How to pass a tenant reference check
So you found a property you’d like to move in and paid the holding deposit – congratulations! The next step is passing the reference check. We find that most tenants grossly underestimate how long this process can take. Before you book that removal van, have these documents ready so that you can pass the reference check quickly and successfully.
1. Employment Reference
This is requesting to verify your current employment. The letter of employment needs to state:
- Your position;
- Commencement date;
- Salary per year and any other income;
- Employment type – full time or part time;
- Contact details of the current employer. Usually your HR department or current boss
Tenants don’t know where to download this from their company intranet; If a freelancer, they don’t tell their manager that they would be contacted by us; if the prospective tenants are NHS or civil servants, they fail to chase, chase, chase internally.
- Most companies provide a generic downloadable letter from the intranet. This is fine.
- If you are a freelancer, the letter should come in the employer’s headed paper (soft or hard copy). If it’s an email forward directly from your manager, it should come from their work email address and in a PDF form, not as an attachment from you in a Word document.
- Remember that the name of the company and address should match what you declared on the initial Tenant Application.
2. Current Living Landlord Reference
Some landlords are reluctant to write a reference not because the tenant was horrible but because they don’t know what to write. Spare them the pain and tell them to answer these in an email form:
- The exact address of the property you stayed;
- Duration – when did the tenancy start and end;
- Answer if the tenant was respectful, tidy, and paid rent on time every time;
- The landlord’s contact details, usually a mobile number and email address.
Tenants email or text the landlord for a reference, assuming he/she will send quickly.
- Never assume. Tenants often don’t realise that landlords may be abroad or plain busy doing something else. They are not obliged to write you one, let alone a good reference, whilst you will definitely need one.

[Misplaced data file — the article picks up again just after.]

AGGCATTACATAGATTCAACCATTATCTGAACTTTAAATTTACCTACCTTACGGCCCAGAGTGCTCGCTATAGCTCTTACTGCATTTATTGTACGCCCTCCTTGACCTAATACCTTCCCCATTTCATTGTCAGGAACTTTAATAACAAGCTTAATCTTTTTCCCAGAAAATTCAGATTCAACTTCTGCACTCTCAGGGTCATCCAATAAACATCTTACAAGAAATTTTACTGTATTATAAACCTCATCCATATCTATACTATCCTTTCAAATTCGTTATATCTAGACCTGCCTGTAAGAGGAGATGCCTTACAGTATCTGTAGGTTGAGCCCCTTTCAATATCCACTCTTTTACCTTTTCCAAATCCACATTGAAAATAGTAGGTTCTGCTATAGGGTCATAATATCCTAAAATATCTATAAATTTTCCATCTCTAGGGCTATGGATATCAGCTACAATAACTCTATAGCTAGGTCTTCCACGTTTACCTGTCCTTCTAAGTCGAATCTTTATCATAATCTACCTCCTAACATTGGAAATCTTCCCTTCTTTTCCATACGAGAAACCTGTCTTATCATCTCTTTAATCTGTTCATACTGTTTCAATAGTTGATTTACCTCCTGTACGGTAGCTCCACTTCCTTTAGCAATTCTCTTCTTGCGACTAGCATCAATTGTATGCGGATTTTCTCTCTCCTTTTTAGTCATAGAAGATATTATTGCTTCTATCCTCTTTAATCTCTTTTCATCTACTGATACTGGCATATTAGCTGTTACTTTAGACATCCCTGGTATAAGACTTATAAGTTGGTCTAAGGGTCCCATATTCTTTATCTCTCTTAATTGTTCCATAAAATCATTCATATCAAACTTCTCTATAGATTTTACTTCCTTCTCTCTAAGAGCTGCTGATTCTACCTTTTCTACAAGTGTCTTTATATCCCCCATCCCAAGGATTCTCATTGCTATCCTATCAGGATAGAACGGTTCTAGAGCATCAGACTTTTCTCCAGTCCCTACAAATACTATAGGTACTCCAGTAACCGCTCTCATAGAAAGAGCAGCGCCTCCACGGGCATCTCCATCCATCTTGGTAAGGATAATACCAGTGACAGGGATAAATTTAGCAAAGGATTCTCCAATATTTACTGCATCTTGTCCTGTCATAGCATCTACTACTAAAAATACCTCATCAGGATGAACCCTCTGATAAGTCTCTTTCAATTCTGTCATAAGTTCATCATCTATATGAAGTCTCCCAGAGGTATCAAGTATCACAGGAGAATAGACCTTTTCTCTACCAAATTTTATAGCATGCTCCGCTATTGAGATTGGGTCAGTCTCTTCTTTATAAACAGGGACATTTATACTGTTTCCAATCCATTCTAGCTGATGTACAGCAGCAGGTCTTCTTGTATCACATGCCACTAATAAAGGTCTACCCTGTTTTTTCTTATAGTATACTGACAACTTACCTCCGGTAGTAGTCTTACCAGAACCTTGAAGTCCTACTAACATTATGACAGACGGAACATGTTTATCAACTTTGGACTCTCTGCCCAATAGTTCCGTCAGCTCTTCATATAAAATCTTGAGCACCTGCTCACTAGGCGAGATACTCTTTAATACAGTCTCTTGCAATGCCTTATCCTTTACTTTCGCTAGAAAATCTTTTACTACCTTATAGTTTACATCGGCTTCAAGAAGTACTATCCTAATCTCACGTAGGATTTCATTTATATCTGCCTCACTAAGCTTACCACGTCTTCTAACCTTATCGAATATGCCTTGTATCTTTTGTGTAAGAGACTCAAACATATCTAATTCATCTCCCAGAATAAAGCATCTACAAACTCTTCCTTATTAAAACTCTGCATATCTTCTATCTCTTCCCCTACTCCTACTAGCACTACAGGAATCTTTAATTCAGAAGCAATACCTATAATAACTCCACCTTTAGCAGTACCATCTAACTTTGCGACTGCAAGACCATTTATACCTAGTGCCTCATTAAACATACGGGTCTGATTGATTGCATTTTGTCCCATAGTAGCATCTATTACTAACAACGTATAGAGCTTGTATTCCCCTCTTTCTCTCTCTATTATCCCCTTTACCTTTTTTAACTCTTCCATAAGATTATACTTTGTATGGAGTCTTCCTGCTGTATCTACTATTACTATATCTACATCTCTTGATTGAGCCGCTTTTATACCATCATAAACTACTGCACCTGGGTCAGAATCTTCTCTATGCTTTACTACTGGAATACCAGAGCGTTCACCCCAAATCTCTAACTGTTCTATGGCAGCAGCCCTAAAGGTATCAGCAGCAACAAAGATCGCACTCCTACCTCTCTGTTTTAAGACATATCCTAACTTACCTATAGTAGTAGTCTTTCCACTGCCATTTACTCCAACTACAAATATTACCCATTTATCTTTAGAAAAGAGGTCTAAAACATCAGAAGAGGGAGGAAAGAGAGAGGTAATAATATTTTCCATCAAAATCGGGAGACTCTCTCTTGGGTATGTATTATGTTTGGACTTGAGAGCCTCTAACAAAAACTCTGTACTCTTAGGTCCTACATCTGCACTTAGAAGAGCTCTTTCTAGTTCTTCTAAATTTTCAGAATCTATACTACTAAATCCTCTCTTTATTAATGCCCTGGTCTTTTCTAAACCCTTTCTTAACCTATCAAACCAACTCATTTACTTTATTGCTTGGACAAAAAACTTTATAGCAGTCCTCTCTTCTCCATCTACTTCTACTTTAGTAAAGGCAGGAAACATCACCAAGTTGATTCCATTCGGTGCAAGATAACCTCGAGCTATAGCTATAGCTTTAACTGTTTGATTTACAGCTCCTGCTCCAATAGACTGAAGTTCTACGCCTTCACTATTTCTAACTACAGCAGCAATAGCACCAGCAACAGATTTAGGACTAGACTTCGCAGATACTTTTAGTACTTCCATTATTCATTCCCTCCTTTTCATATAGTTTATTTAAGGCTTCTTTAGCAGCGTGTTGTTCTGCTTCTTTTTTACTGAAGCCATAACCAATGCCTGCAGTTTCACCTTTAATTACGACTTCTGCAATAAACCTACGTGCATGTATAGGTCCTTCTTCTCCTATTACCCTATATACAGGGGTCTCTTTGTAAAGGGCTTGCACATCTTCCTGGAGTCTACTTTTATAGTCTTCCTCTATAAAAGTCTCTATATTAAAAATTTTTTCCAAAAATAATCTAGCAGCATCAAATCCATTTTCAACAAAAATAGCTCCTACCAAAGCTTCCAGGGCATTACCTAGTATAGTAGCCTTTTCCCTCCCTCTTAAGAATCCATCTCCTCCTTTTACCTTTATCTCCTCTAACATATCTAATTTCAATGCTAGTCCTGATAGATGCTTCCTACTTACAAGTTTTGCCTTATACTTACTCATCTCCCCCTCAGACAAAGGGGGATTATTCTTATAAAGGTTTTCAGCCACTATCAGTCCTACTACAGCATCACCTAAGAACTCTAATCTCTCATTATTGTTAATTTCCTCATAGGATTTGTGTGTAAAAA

- Speak to the landlord in person and ask for it. Also, give them the heads up that someone from the referencing agency will be emailing/calling.
- If he/she write you a reference in an email form, it must come from the landlord’s personal email address, not as an attachment from the tenant in a Word document.
- Remember that the detail of your landlord (name, email address, etc) should match what you declared on the initial Tenant Application.
3. Scanned Bank Statements
Depending on the agency, this can be anything from 3 to 6 months’ worth of bank statements. Have them prepared, especially the page where your salary is coming in and your current rent going out as a standing order.
Tenants get suspicious so they don’t send.
- The purpose is not to snoop on your expenditures but rather that you can pay the rent.
- Make sure that the address of your bank statements all correspond to the living address you declared on the initial Tenant Application.
The below will certainly be asked so have them ready, too. Most properties in London are competitive so don’t let this be the reason why you were gazumped by another tenant:
- Passport & Visa (if applicable) – The relevant pages scanned and saved with your full name as a file name;
- Have the holding deposit and rent deposit + Advance rent at the ready to send by bank transfer;
- 6 months rent – This is especially if you are a contractor or someone with no credit history in the UK (e.g. company relocation, overseas students).
Over 95% of reference checks come back fine, despite how long it might take. But it can be a very stressful process, trying to chase your employer and landlord whilst working full-time and packing up to leave at the end of the tenancy.
Remember that you will not be allowed to move in to the new property unless the full referencing has come back and cleared funds received. This includes your luggage and boxes!
The most common out-right fail come from very poor credit history so you should try to find this out even before you apply for a new tenancy. For example, you may have an unknown County Court Judgement (CCJ), unpaid council tax, and sometimes, obviously insufficient income to pay the rent.
You could check your credit score with our favourite credit check company called Check My File. We like it because it’s a multi-agency report, so you can check how you fare with four credit reference agencies, not just one.